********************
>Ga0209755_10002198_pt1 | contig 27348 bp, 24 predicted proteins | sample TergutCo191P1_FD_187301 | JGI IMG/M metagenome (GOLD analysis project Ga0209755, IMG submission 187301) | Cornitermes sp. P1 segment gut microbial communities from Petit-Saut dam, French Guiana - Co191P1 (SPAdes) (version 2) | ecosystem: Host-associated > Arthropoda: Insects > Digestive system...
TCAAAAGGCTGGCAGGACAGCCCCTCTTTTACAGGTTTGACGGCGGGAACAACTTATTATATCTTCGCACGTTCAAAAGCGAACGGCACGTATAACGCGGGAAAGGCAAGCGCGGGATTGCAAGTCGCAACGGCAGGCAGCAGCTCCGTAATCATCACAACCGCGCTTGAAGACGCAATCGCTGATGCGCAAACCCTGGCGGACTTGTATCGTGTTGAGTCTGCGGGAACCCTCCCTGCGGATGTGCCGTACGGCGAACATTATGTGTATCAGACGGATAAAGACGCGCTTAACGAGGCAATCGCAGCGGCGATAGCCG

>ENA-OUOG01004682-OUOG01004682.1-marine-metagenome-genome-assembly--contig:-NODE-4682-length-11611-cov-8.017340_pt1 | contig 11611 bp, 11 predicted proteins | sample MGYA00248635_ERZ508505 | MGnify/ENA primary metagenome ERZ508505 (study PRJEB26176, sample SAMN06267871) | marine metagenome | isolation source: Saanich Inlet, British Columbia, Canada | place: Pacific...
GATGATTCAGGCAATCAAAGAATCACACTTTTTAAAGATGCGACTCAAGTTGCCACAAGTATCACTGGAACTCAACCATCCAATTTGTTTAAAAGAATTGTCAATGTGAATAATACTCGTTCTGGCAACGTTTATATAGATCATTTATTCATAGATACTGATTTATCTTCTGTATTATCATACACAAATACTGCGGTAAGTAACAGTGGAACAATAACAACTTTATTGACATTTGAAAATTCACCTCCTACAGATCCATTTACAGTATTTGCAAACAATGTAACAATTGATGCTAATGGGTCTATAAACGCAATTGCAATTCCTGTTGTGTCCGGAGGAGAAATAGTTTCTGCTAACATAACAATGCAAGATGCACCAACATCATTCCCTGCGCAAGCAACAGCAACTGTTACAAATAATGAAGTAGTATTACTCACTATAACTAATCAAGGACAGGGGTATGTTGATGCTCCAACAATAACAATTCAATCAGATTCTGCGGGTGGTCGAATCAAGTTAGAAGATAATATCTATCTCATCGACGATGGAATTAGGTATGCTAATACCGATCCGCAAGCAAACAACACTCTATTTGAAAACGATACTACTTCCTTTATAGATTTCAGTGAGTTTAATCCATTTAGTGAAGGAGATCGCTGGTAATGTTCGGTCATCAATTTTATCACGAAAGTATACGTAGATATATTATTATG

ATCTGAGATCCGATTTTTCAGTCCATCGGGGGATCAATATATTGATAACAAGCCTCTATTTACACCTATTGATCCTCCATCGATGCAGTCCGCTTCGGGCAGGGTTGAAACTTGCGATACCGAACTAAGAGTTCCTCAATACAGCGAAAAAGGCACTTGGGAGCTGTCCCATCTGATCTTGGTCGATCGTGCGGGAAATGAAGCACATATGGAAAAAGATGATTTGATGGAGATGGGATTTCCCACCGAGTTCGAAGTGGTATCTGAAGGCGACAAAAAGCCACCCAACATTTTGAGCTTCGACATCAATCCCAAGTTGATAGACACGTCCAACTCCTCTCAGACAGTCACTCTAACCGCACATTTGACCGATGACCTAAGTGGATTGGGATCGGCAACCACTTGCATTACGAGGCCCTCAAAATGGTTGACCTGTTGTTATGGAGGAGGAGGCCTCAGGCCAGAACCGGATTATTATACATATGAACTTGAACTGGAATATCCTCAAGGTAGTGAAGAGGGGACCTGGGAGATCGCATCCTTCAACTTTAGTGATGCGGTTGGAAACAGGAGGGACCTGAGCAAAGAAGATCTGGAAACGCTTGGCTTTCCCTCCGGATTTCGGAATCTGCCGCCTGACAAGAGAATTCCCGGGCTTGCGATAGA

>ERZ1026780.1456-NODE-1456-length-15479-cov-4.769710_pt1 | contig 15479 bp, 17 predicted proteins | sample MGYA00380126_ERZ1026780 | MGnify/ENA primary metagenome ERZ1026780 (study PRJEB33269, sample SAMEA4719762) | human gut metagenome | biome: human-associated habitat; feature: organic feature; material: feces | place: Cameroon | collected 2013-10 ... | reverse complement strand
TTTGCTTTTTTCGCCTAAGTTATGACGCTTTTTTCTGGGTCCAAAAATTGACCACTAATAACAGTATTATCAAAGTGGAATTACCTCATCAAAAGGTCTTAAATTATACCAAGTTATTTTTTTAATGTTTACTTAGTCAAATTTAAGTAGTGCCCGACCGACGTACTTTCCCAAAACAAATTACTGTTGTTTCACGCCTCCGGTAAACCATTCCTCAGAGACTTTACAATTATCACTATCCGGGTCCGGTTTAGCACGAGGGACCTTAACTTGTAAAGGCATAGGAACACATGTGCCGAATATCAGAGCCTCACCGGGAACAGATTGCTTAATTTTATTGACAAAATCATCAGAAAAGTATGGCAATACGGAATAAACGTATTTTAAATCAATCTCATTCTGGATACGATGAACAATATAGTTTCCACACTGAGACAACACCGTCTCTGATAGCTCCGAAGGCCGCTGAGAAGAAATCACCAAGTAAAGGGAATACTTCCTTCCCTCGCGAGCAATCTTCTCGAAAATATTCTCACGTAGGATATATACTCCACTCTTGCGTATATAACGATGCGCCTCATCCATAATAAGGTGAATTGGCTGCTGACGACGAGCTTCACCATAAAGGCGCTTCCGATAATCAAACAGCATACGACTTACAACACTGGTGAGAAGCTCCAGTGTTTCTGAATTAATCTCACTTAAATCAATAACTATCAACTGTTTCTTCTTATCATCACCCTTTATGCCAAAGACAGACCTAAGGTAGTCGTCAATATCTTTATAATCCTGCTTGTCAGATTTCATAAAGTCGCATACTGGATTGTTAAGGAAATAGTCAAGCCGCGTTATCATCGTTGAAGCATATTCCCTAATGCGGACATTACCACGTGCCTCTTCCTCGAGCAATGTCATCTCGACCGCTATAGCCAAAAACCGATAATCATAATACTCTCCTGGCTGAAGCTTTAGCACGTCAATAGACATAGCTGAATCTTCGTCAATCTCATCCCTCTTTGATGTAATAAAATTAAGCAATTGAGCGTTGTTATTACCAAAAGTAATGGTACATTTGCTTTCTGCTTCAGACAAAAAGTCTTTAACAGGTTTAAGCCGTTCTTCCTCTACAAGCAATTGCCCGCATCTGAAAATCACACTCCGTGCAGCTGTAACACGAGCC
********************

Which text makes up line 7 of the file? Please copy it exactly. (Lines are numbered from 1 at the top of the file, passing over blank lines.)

TTTGCTTTTTTCGCCTAAGTTATGACGCTTTTTTCTGGGTCCAAAAATTGACCACTAATAACAGTATTATCAAAGTGGAATTACCTCATCAAAAGGTCTTAAATTATACCAAGTTATTTTTTTAATGTTTACTTAGTCAAATTTAAGTAGTGCCCGACCGACGTACTTTCCCAAAACAAATTACTGTTGTTTCACGCCTCCGGTAAACCATTCCTCAGAGACTTTACAATTATCACTATCCGGGTCCGGTTTAGCACGAGGGACCTTAACTTGTAAAGGCATAGGAACACATGTGCCGAATATCAGAGCCTCACCGGGAACAGATTGCTTAATTTTATTGACAAAATCATCAGAAAAGTATGGCAATACGGAATAAACGTATTTTAAATCAATCTCATTCTGGATACGATGAACAATATAGTTTCCACACTGAGACAACACCGTCTCTGATAGCTCCGAAGGCCGCTGAGAAGAAATCACCAAGTAAAGGGAATACTTCCTTCCCTCGCGAGCAATCTTCTCGAAAATATTCTCACGTAGGATATATACTCCACTCTTGCGTATATAACGATGCGCCTCATCCATAATAAGGTGAATTGGCTGCTGACGACGAGCTTCACCATAAAGGCGCTTCCGATAATCAAACAGCATACGACTTACAACACTGGTGAGAAGCTCCAGTGTTTCTGAATTAATCTCACTTAAATCAATAACTATCAACTGTTTCTTCTTATCATCACCCTTTATGCCAAAGACAGACCTAAGGTAGTCGTCAATATCTTTATAATCCTGCTTGTCAGATTTCATAAAGTCGCATACTGGATTGTTAAGGAAATAGTCAAGCCGCGTTATCATCGTTGAAGCATATTCCCTAATGCGGACATTACCACGTGCCTCTTCCTCGAGCAATGTCATCTCGACCGCTATAGCCAAAAACCGATAATCATAATACTCTCCTGGCTGAAGCTTTAGCACGTCAATAGACATAGCTGAATCTTCGTCAATCTCATCCCTCTTTGATGTAATAAAATTAAGCAATTGAGCGTTGTTATTACCAAAAGTAATGGTACATTTGCTTTCTGCTTCAGACAAAAAGTCTTTAACAGGTTTAAGCCGTTCTTCCTCTACAAGCAATTGCCCGCATCTGAAAATCACACTCCGTGCAGCTGTAACACGAGCC